Topological organization of the “small-world” visual attention network in children with attention deficit/hyperactivity disorder (ADHD).
      )
      GTTsCPT (unspecified)22 (55%)11.6 (2.86)Current MPH use (41%); medication-free (59%)48 hoursNone22 (45%)12.1 (2.23)Nodal efficiency in L superior OFG and R SOG; degree and betweenness centrality in BIL occipital lobes, R temporal lobe, L paracentral, SMGNodal efficiency in L cuneus; degree and betweenness centrality in ACC
      Cognitive Control
      Cubillo et al., 2010 (
      • Cubillo A.I.
      • Halari R.
      • Ecker C.
      • Giampietro V.
      • Taylor E.
      • Rubia K.
      Reduced activation and inter-regional functional connectivity of fronto-striatal networks in adults with childhood attention-deficit hyperactivity disorder (ADHD) and persisting symptoms during tasks of motor inhibition and cognitive switching.
      )
      SBCSwitch task (unspecified)11 (100%)29 (1)Medication-naïve (100%)Anxiety disorder (9%), mood disorder (27%), CD (9%), substance use disorder (18%)13 (100%)28 (1)NoneNone
      Hwang et al., 2015 (
      • Hwang S.
      • White S.F.
      • Nolan Z.T.
      • Craig Williams W.
      • Sinclair S.
      • Blair R.J.
      Executive attention control and emotional responding in attention-deficit/hyperactivity disorder—a functional MRI study.
      )
      gPPIAFNIAffective Stroop task (incongruent > congruent stimuli)26 (65%)14.53 (unspecified)Current stimulant use (42%); medication-free (58%)>24 hoursODD (4%), substance use disorder (8%)35 (51%)13.91 (unspecified)L DMFG ↔ R lateral frontal, claustrum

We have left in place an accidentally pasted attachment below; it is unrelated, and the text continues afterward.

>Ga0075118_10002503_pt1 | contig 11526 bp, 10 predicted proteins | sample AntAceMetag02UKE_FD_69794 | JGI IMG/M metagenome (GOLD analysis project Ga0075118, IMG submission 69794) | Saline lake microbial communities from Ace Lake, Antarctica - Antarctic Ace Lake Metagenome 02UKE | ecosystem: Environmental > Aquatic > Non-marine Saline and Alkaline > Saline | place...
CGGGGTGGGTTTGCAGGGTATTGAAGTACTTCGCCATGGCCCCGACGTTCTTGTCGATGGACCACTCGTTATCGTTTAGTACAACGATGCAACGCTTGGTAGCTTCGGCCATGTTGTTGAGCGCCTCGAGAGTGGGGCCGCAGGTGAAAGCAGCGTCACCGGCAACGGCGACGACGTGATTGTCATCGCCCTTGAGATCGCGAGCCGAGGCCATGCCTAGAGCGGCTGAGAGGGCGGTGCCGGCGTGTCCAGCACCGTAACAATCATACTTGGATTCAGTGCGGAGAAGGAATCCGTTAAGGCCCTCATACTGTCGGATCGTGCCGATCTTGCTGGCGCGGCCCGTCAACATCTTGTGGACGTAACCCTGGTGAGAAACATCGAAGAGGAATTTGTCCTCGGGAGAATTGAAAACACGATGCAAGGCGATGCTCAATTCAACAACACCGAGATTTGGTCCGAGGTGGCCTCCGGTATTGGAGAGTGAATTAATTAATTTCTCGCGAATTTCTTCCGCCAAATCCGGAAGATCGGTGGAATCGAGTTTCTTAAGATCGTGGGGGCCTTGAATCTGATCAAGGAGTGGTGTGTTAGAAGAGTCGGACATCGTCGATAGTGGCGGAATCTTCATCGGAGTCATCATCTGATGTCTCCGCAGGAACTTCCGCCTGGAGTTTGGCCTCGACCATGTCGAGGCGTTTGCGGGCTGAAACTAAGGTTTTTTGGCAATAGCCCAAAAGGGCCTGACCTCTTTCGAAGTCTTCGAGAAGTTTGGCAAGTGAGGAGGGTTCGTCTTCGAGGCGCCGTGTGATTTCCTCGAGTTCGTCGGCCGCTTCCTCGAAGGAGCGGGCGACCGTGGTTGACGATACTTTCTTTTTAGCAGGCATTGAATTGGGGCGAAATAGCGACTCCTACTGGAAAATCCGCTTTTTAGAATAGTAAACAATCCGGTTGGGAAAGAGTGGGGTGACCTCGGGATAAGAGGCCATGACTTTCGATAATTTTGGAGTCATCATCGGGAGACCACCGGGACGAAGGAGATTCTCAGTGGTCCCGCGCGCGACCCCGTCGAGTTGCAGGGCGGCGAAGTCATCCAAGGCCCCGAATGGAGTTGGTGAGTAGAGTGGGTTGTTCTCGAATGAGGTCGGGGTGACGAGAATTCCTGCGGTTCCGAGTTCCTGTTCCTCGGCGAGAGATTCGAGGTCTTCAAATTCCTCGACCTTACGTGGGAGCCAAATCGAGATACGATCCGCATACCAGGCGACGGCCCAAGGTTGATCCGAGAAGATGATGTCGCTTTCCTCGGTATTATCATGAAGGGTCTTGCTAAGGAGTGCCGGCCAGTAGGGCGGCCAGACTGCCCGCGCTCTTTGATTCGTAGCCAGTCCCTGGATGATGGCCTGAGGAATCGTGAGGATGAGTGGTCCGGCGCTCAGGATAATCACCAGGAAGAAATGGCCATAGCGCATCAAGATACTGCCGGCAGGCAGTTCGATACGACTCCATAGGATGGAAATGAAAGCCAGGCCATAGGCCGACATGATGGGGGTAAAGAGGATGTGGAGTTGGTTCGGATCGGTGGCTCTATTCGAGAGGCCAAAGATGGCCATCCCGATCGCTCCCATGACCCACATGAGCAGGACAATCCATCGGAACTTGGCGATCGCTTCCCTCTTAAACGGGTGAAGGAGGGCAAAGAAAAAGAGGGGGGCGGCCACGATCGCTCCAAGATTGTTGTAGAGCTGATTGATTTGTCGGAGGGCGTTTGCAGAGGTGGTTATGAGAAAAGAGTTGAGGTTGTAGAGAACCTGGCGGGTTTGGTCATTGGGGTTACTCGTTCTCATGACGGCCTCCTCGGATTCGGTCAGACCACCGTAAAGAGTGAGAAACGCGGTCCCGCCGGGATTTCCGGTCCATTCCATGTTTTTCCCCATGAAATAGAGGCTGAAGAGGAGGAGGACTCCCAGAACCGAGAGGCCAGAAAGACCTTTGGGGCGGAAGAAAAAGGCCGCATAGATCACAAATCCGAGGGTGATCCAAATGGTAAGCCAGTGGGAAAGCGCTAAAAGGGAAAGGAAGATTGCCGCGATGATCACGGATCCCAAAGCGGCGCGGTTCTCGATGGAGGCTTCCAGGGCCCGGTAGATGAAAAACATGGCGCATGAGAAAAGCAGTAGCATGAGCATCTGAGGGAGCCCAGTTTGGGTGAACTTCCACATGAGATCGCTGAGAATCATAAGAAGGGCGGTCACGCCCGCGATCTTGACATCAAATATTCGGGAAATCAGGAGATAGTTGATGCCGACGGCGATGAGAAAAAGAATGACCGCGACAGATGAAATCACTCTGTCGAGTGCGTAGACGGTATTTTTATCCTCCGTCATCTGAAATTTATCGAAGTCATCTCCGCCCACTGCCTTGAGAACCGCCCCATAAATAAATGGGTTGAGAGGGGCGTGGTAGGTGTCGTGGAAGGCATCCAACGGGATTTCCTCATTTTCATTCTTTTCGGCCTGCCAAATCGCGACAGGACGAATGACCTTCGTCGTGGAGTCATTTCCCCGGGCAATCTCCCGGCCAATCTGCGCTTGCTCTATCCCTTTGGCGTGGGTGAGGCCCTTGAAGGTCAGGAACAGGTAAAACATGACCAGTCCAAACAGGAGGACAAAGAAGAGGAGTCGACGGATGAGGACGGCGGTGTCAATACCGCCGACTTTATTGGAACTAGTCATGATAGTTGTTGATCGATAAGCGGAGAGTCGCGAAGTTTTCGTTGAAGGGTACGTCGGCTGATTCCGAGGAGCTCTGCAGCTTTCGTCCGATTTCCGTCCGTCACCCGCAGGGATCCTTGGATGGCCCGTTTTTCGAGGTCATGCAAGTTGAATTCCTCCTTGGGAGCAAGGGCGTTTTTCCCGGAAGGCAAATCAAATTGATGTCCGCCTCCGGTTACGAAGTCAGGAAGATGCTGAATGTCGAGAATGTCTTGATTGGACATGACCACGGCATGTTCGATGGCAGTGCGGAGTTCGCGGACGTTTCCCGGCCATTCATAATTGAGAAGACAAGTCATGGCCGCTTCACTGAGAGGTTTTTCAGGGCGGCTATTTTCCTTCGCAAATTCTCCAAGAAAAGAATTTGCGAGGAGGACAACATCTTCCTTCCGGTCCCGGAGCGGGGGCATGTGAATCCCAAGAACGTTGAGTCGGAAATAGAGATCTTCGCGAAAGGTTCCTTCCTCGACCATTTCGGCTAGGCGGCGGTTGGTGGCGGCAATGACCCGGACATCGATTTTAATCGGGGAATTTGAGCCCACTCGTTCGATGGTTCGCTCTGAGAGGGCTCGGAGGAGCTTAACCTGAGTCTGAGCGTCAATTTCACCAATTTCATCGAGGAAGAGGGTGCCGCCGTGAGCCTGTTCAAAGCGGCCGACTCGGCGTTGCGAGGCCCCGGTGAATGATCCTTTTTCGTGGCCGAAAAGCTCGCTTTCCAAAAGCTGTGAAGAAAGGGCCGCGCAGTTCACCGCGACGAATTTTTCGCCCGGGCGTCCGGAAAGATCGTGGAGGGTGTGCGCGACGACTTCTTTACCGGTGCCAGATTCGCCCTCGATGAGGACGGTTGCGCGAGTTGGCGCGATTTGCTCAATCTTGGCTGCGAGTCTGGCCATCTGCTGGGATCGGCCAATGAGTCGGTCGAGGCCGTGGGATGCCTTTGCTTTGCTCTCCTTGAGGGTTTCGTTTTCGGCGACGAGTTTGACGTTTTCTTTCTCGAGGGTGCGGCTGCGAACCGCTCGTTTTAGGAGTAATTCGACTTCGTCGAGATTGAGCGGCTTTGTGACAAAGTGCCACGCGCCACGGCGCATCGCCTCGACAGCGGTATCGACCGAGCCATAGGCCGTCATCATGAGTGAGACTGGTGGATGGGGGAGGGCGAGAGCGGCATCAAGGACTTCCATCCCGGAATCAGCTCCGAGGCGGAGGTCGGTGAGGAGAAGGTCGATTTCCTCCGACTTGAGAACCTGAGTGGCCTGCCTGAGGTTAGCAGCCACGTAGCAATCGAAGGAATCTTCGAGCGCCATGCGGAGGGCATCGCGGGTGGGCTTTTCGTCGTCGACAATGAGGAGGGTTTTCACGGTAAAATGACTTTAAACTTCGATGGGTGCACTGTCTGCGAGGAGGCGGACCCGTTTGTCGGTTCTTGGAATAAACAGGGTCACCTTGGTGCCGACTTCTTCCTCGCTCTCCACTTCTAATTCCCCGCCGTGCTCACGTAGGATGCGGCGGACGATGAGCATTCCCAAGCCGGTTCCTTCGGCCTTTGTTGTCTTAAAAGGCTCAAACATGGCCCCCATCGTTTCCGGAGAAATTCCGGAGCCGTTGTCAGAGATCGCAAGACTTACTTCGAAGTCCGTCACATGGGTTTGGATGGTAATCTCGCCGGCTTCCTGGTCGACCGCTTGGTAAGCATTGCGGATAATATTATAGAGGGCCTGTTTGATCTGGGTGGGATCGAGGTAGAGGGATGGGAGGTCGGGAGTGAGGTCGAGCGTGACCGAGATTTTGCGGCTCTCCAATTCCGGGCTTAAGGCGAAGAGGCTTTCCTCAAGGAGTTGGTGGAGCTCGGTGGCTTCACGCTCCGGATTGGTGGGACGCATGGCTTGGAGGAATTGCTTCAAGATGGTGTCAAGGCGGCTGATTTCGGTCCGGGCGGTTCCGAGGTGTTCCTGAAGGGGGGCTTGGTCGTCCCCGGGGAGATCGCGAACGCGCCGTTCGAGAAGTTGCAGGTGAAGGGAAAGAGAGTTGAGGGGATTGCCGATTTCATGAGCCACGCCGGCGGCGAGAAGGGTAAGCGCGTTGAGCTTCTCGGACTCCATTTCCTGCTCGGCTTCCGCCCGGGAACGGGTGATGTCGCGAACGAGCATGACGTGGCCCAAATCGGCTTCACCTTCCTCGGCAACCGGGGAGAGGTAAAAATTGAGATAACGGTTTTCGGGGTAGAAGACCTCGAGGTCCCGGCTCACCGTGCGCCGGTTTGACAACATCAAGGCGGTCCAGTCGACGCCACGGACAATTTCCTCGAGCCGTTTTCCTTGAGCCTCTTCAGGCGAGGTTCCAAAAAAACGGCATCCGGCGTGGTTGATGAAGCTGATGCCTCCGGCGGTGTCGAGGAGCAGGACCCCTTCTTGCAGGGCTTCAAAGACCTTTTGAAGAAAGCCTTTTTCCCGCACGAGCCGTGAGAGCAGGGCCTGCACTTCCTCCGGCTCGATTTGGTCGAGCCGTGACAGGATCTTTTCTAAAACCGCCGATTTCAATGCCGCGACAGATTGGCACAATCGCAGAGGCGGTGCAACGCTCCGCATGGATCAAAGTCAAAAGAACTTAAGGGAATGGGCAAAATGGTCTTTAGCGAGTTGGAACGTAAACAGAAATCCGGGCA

Correction for multiple comparisons not specified.
      L DMFG ↔ L posterior insula
      Querne et al., 2017 (
      • Querne L.
      • Fall S.
      • Le Moing A.G.
      • Bourel-Ponchel E.
      • Delignieres A.
      • Simonnot A.
      • et al.
      Effects of methylphenidate on default-mode network/task-positive network synchronization in children with ADHD.
      )
      ICAFlanker task (unspecified)11 (unspecified)9.8 (1.7)Medication-naïve (100%)None11 (unspecified)10.8 (1.7)Anticorrelation between DMN and frontotemporoparietal regions (direct group comparison not reported)None
      Plessen et al., 2016 (
      • Plessen K.J.
      • Allen E.A.
      • Eichele H.
      • van Wageningen H.
      • Hovik M.F.
      • Sorensen L.
      • et al.
      Reduced error signalling in medication-naive children with ADHD: Associations with behavioural variability and post-error adaptations.
      )
      ICAFlanker task (post-error > post-correct trials)25 (68%)10.75 (1.09)Medication-naïve (100%)ODD (40%), ODD+CD (8%), phobia (16%), tics (4%), separation anxiety disorder (4%), elimination disorder (4%)29 (52%)10.15 (1.04)NoneCingulo-opercular network ↔ VAN
      Correction for multiple comparisons not specified.
      Vloet et al., 2010 (
      • Vloet T.D.
      • Gilsbach S.
      • Neufang S.
      • Fink G.R.
      • Herpertz-Dahlmann B.
      • Konrad K.
      Neural mechanisms of interference control and time discrimination in attention-deficit/hyperactivity disorder.
      )